8.1 General .................................................................................................................................................................29

8.2 Requirements .....................................................................................................................................................29

8.3 Calibration ...........................................................................................................................................................29

8.4 Sample preparation ...........................................................................................................................................30

8.5 Qualitative analysis by SEM ...........................................................................................................................30

9 Analysis by transmission electron microscope .......................................................................................31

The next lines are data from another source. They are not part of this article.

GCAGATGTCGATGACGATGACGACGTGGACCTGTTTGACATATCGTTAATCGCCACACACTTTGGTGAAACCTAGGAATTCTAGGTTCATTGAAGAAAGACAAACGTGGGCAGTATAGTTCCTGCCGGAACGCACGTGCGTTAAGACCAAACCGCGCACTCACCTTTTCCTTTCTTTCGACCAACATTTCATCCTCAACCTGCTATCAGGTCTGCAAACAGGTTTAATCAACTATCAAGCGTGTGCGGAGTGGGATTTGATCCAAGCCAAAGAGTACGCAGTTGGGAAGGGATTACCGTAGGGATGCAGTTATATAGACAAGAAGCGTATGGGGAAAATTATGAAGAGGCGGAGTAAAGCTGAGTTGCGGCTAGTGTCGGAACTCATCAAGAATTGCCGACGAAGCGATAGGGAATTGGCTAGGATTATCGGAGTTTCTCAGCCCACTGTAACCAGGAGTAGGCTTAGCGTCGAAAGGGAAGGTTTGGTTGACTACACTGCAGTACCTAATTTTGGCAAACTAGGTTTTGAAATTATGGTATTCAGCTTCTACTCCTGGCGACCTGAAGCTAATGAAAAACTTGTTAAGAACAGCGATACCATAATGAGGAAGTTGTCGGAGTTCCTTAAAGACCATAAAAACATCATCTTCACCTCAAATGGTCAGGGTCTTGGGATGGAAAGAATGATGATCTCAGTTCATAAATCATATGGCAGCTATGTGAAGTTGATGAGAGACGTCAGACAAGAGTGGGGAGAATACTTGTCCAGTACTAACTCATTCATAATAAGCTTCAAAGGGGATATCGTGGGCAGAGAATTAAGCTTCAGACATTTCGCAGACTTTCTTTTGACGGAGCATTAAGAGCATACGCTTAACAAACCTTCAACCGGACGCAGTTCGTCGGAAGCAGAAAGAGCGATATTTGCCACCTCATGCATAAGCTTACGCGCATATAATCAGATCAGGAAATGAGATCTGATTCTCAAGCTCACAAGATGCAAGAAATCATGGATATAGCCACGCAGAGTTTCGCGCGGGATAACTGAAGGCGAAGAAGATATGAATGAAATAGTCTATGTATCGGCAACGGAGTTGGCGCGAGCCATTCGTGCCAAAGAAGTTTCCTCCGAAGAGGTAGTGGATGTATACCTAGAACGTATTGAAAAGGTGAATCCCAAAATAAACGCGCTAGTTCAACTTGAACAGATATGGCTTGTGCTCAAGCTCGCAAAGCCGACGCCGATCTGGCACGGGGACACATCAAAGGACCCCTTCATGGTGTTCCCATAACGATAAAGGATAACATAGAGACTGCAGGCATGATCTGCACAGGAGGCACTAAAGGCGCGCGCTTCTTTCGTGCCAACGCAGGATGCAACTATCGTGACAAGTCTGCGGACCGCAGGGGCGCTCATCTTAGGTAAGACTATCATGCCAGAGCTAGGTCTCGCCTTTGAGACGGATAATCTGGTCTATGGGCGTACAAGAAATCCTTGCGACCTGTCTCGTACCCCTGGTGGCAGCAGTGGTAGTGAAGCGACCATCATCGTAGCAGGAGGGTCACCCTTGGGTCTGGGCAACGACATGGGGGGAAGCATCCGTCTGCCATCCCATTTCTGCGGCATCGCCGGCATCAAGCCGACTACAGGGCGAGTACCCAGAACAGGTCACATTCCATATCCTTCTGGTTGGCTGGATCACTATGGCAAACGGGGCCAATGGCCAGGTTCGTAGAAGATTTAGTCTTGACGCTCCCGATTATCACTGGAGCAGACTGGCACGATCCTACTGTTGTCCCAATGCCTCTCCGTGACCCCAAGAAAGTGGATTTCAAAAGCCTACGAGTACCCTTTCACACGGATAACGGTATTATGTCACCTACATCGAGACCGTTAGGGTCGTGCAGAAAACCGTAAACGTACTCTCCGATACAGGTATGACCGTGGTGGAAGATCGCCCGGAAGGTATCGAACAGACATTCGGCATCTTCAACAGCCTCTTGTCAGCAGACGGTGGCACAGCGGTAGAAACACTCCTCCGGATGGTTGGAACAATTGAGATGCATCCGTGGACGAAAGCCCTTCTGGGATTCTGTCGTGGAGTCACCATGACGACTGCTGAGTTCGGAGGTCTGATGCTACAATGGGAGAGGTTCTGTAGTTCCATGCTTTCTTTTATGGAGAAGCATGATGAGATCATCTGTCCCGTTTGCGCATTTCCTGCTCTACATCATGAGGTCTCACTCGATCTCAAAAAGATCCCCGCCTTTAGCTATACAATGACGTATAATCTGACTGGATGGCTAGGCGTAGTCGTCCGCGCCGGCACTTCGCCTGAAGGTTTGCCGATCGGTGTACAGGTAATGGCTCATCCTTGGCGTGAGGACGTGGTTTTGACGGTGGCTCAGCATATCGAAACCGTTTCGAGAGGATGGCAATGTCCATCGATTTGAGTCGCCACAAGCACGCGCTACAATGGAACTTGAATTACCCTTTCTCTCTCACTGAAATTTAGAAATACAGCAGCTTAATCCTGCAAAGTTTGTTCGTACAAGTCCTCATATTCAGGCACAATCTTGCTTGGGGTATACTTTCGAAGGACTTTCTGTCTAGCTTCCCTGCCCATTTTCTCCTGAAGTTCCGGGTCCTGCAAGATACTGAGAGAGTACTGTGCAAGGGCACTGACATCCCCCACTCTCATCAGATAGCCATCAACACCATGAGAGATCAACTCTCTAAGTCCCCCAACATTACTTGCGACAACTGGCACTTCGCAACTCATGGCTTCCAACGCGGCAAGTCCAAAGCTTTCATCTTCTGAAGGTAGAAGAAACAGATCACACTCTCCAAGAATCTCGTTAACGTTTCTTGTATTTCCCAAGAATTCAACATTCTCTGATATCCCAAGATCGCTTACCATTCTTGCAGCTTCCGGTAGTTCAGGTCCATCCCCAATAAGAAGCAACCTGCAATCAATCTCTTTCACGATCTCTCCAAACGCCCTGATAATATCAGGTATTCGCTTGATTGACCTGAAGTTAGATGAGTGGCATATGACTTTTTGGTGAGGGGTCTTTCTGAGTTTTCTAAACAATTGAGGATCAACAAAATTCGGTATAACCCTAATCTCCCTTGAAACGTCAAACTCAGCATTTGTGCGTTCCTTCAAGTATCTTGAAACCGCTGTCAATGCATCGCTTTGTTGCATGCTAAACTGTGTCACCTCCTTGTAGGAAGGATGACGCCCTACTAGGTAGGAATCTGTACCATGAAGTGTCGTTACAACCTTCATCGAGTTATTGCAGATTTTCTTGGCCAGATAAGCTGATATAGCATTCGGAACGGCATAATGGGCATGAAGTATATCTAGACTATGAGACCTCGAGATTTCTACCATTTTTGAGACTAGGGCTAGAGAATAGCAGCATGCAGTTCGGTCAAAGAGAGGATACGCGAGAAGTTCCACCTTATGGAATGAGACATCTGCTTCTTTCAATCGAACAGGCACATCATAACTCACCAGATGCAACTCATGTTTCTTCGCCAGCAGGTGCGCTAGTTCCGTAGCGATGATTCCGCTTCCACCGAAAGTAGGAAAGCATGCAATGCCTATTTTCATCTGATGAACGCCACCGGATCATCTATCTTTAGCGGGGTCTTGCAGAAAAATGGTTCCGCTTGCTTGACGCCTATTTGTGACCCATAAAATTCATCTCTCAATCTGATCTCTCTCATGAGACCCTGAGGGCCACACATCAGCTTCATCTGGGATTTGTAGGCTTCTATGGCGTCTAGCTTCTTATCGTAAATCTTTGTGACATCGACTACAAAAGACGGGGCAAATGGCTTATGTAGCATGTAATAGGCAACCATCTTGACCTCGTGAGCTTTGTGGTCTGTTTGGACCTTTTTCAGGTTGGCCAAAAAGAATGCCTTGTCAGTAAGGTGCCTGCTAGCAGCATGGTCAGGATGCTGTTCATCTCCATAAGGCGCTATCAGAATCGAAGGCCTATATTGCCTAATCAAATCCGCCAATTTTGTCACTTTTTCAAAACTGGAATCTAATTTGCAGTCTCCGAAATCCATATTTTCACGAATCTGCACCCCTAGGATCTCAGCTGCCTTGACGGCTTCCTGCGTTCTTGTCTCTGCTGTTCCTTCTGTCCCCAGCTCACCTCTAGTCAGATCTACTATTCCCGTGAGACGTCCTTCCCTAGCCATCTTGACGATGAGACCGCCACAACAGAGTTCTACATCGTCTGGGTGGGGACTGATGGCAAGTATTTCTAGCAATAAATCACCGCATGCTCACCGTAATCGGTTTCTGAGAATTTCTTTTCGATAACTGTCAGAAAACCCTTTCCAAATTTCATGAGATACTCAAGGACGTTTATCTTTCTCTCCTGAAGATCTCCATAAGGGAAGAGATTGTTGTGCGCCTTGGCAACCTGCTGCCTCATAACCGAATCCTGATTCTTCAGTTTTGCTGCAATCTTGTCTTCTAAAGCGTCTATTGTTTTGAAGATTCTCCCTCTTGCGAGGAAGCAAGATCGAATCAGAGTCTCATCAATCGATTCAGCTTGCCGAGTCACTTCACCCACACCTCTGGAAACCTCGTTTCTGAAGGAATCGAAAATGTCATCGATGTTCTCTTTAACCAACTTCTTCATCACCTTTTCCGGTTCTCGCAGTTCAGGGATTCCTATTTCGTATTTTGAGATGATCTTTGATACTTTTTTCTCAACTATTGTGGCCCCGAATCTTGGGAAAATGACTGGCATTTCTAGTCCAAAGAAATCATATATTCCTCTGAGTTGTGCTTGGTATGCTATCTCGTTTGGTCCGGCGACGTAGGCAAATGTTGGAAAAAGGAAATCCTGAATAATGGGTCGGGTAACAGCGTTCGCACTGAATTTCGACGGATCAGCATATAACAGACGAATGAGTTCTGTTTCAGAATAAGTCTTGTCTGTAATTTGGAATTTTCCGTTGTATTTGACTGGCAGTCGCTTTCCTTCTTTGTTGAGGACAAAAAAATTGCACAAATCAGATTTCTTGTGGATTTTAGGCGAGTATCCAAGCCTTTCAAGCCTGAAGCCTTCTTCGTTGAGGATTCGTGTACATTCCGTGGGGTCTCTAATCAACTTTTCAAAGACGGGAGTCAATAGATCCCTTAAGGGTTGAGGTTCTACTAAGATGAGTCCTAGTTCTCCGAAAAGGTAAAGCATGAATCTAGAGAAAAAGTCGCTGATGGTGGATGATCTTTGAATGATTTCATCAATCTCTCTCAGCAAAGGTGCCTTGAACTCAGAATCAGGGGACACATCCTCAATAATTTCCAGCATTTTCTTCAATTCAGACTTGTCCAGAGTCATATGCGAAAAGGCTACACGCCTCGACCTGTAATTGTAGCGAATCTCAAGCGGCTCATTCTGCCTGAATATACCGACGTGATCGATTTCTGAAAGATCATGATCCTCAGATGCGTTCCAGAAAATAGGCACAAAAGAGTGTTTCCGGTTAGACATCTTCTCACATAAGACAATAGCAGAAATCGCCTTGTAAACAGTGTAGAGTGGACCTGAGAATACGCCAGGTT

9.1 General .................................................................................................................................................................31

9.2 Requirements .....................................................................................................................................................32

9.3 Calibration ...........................................................................................................................................................32

9.4 Sample preparation ...........................................................................................................................................33

9.5 Qualitative analysis by TEM ...........................................................................................................................33

10 Test report ...........................................................................................................................................................35

Annex A (normative) Types of commercial asbestos-containing material .......................................................36